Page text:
Arthritis is an inflammation of the joints. It can affect one joint or multiple joints. Arthritis is an umbrella term covering over 100 conditions that affect the joints, tissues around the joint, and other connective tissues with different causes and treatment methods. Two of the most common types are osteoarthritis (OA) and rheumatoid arthritis (RA).
Commonly Associated With
Joint inflammation; Joint degeneration
Arthritis involves the breakdown of structures of the joint, particularly cartilage. Normal cartilage protects a joint and allows it to move smoothly. Cartilage also absorbs shock when pressure is placed on the joint, such as when you walk. Without the normal amount of cartilage, the bones under the cartilage become damaged and rub together. This causes swelling (inflammation), and stiffness.
Other joint structures affected by arthritis include:
• The synovium
• The bone next to the joint
• Ligaments and tendons
• The linings of the ligaments and tendons (bursae)
Joint inflammation and damage may result from:
• An autoimmune disease (the body’s immune system mistakenly attacks healthy tissue)
• Broken bone
• General “wear and tear” on joints
• Infection, most often by bacteria or virus
• Crystals such as uric acid or calcium pyrophosphate dihydrate
In most cases, the joint inflammation goes away after the cause goes away or is treated. Sometimes, it does not. When this happens, you have long-term (chronic) arthritis.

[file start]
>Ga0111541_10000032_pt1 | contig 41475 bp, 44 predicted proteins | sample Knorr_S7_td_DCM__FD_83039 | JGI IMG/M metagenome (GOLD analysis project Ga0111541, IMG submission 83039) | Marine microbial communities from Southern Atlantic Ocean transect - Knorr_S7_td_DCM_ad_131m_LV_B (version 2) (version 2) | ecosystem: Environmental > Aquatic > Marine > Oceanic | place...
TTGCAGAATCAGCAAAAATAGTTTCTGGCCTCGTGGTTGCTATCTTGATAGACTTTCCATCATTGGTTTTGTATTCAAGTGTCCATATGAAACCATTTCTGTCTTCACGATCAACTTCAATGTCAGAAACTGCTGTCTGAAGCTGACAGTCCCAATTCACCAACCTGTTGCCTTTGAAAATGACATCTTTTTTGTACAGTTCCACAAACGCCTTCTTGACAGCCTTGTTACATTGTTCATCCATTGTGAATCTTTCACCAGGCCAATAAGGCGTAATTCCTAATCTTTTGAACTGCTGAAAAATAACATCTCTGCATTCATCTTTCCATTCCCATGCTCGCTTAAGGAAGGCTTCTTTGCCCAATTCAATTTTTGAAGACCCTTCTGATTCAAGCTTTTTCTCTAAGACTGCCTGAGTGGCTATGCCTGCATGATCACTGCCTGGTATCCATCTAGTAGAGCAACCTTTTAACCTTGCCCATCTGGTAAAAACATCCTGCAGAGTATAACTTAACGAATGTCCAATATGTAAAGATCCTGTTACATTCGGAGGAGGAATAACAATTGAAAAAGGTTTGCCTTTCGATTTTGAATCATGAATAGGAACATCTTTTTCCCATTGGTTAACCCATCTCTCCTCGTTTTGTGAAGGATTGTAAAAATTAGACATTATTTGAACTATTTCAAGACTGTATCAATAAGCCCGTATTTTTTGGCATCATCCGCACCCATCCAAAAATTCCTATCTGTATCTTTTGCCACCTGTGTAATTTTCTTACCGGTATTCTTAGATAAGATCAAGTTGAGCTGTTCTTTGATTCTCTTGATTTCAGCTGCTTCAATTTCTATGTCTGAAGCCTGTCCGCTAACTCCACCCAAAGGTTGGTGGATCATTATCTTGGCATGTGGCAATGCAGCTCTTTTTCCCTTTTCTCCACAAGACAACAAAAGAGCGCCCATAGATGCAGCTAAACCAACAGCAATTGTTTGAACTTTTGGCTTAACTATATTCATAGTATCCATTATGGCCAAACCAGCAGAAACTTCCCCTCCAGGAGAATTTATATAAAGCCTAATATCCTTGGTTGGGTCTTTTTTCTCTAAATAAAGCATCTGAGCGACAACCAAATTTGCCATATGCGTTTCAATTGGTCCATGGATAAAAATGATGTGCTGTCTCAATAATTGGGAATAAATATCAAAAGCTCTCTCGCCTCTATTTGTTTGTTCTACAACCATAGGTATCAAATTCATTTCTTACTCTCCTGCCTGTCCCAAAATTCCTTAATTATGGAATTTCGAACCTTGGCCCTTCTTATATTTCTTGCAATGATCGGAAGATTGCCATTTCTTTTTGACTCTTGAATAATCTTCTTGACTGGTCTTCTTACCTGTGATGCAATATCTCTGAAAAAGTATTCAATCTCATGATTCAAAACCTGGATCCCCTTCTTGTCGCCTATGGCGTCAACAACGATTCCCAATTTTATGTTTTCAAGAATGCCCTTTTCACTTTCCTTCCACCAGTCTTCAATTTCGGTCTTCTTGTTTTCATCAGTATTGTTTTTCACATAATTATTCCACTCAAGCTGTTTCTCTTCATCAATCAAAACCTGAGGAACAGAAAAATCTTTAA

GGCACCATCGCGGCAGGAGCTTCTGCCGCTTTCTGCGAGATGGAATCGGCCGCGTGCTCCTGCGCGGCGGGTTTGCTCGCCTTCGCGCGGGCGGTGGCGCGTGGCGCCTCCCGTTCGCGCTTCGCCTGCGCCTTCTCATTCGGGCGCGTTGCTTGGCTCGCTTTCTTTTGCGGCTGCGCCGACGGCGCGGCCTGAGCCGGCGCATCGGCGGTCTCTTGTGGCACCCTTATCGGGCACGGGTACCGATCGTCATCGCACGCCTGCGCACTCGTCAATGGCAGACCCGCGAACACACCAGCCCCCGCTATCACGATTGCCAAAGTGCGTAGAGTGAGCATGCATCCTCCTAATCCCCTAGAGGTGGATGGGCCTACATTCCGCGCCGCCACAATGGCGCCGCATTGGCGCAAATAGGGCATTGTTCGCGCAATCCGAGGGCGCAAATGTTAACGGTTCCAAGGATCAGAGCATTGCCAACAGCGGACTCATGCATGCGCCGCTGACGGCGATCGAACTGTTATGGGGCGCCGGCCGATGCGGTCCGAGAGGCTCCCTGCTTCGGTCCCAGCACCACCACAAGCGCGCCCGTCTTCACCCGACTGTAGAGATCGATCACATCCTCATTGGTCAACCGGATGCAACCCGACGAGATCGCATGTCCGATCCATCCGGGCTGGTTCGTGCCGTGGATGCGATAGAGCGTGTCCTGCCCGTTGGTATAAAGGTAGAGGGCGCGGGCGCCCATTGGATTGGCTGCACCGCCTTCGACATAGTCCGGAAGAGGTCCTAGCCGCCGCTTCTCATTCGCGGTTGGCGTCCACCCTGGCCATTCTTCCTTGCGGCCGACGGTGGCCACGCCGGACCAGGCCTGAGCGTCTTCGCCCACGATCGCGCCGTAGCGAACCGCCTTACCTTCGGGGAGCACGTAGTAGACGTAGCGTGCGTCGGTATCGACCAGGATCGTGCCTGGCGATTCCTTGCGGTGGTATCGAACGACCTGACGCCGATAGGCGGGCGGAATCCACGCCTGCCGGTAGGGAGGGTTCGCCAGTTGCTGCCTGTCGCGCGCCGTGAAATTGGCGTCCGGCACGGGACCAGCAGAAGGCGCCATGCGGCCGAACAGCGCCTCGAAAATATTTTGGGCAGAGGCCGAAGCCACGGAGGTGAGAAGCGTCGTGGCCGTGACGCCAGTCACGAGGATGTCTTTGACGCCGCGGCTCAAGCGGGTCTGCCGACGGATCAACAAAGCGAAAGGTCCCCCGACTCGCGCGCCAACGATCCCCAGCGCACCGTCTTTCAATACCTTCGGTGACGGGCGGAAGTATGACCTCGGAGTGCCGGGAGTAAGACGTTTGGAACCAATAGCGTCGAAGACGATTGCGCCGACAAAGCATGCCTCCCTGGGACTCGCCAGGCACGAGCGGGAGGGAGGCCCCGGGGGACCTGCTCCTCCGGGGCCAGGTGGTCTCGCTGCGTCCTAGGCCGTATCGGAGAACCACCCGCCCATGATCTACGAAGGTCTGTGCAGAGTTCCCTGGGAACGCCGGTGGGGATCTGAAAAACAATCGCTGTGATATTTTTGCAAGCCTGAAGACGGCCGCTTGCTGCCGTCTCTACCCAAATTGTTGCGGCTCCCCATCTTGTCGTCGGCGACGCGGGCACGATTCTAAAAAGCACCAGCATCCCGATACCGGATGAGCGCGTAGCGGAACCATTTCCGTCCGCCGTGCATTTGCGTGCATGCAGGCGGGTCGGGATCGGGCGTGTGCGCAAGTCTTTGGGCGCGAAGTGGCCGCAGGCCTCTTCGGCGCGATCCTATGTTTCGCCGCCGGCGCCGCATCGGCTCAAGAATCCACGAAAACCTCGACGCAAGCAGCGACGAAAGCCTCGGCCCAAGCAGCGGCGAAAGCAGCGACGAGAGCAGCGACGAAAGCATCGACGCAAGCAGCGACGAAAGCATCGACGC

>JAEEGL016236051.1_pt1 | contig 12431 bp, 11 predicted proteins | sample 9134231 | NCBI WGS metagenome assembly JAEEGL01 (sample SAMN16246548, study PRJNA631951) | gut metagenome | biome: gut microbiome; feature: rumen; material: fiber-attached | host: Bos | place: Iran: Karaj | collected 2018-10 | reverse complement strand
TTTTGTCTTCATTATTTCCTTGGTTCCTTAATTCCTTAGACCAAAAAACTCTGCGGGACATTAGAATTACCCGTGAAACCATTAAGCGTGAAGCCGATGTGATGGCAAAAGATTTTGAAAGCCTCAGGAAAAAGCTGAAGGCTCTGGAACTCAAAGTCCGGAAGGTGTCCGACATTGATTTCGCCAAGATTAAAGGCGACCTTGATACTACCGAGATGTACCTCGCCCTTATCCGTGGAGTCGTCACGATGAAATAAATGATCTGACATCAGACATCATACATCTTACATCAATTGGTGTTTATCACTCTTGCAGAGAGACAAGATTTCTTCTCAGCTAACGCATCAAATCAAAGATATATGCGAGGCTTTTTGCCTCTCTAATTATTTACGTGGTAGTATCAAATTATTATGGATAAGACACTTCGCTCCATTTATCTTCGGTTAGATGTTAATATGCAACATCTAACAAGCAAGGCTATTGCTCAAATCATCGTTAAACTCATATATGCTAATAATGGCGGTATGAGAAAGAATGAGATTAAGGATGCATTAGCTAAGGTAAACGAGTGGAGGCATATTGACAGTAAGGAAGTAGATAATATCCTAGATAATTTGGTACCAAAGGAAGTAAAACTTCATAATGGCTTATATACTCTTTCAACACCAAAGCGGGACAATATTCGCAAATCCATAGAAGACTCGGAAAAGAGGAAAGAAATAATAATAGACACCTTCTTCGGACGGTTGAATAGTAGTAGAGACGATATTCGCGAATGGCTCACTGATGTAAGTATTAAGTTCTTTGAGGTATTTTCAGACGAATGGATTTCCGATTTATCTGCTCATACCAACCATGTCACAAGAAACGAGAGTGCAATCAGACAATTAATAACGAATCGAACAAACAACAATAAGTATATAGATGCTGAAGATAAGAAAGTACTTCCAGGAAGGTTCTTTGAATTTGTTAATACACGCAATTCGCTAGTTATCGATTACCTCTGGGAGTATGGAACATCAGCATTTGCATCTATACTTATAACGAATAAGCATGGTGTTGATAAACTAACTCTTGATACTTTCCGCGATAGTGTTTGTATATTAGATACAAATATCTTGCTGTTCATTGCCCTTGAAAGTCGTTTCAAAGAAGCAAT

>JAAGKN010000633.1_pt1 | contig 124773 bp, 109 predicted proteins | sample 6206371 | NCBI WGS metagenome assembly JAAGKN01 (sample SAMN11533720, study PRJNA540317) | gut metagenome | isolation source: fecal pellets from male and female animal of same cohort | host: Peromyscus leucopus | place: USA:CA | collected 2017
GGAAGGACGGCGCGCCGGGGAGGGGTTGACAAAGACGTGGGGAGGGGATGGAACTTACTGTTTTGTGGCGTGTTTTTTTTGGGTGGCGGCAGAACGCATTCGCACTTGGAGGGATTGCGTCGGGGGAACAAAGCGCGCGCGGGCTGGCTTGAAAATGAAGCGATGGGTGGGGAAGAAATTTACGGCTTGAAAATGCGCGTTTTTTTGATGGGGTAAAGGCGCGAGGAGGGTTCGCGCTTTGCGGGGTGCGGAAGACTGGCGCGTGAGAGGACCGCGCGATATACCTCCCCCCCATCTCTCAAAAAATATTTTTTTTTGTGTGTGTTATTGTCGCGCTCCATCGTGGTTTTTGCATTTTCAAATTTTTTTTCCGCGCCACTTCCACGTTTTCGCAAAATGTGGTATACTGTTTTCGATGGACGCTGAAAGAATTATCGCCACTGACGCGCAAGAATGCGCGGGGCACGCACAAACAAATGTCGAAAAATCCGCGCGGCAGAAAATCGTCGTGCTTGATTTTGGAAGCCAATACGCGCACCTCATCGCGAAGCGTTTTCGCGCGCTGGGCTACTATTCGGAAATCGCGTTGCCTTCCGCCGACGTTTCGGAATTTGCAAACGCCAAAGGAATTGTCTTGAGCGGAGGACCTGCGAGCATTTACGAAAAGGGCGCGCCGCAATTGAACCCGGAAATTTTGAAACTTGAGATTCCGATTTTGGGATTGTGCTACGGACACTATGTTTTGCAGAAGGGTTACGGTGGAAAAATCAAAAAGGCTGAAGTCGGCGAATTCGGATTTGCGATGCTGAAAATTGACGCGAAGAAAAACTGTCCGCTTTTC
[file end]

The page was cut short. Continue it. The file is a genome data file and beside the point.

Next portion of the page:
Arthritis may occur in people of any age and sex. Osteoarthritis, which is due to non-inflammatory processes and increases with age, is the most common type.
The symptoms of arthritis usually develop over time, but they may also appear suddenly. Arthritis is most commonly seen in adults over the age of 65, but it can also develop in children, teens, and younger adults. Arthritis is more common in women than men and in people who are overweight.
•Pain, swelling, and stiffness in one or multiple joints.
•Morning stiffness in and around the affected joints lasting at least one hour.
•Pain and stiffness that worsens with inactivity and improves with physical activity (such as exercising, swimming, etc.)
•Reduced range of motion.
•Sometimes fever, weight loss, fatigue, and/or anemia
The underlying cause often cannot be cured. The goal of treatment is to:
Reduce pain and inflammation
Prevent further joint damage
Lifestyle changes are the preferred treatment for osteoarthritis and other types of joint swelling. Exercise can help relieve stiffness, reduce pain and fatigue, and improve muscle and bone strength. Your health e team can help you design an exercise program that is best for you.
Exercise programs may include:
Low-impact aerobic activity (also called endurance exercise) such as walking
Range of motion exercises for flexibility
Strength training for muscle tone
Your provider may suggest physical therapy. This might include:
Heat or ice.
Splints or orthotics to support joints and help improve their position. This is often needed for rheumatoid arthritis.
Other things you can do include:
Get plenty of sleep. Sleeping 8 to 10 hours a night and taking naps during the day can help you recover from a flare-up more quickly, and may even help prevent flare-ups.
Avoid staying in one position for too long.
Avoid positions or movements that place extra stress on your sore joints.